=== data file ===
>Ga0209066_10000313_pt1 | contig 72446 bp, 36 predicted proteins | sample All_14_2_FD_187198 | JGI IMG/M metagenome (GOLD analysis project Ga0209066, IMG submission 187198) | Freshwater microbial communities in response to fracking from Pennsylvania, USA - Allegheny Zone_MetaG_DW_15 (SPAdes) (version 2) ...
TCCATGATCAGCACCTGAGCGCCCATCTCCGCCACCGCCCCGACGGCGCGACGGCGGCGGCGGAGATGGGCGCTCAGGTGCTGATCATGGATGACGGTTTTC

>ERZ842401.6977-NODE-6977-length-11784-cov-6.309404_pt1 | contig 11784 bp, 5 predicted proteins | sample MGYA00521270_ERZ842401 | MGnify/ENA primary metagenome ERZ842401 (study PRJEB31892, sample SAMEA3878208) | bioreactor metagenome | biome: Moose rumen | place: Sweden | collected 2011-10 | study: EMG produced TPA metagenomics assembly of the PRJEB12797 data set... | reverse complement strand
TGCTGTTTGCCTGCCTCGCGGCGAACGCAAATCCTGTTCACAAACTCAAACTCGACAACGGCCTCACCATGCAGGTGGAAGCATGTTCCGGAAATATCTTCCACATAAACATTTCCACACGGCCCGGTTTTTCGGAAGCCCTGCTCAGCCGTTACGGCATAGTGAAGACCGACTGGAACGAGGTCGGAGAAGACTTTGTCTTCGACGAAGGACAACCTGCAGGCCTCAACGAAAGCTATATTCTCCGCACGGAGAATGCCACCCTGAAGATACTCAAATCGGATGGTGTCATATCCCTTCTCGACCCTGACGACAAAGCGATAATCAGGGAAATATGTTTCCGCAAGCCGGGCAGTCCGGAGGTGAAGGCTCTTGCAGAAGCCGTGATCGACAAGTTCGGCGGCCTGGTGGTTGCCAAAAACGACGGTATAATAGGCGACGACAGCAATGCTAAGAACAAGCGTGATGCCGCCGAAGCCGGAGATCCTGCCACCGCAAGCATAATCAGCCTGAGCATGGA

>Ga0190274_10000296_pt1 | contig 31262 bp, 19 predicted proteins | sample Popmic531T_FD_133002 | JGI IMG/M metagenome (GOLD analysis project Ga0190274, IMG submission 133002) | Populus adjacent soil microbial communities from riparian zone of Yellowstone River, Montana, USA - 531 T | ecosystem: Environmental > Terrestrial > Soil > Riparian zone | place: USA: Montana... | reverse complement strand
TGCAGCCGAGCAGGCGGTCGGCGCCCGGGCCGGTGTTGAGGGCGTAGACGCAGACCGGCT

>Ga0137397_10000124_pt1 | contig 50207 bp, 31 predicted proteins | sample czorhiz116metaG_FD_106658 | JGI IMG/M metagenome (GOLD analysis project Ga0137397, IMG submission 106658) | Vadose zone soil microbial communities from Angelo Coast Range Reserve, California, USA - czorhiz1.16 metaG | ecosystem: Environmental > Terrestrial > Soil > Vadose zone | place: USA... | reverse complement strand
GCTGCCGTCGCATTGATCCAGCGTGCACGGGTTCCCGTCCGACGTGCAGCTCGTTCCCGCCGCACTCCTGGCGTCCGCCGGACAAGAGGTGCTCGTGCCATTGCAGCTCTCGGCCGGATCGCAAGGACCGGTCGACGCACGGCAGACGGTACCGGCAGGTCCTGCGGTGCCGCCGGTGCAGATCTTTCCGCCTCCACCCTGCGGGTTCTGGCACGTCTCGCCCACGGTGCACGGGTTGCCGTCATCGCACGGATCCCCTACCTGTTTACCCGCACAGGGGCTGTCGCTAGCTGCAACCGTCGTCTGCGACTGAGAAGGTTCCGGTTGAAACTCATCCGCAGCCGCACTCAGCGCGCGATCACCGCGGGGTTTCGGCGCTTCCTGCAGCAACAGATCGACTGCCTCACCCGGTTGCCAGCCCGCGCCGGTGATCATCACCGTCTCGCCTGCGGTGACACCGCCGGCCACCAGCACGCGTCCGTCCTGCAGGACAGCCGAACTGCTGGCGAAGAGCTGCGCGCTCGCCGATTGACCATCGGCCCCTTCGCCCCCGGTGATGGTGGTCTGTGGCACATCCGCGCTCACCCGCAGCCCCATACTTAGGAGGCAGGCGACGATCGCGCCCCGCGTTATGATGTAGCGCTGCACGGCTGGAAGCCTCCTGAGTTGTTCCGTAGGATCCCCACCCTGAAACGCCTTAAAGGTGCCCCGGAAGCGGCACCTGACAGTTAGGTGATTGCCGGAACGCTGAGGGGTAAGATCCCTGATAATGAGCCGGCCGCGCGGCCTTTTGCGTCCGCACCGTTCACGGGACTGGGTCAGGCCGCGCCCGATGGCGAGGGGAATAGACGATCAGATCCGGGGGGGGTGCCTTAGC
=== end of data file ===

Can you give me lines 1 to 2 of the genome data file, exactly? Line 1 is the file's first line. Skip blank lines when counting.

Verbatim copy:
>Ga0209066_10000313_pt1 | contig 72446 bp, 36 predicted proteins | sample All_14_2_FD_187198 | JGI IMG/M metagenome (GOLD analysis project Ga0209066, IMG submission 187198) | Freshwater microbial communities in response to fracking from Pennsylvania, USA - Allegheny Zone_MetaG_DW_15 (SPAdes) (version 2) ...
TCCATGATCAGCACCTGAGCGCCCATCTCCGCCACCGCCCCGACGGCGCGACGGCGGCGGCGGAGATGGGCGCTCAGGTGCTGATCATGGATGACGGTTTTC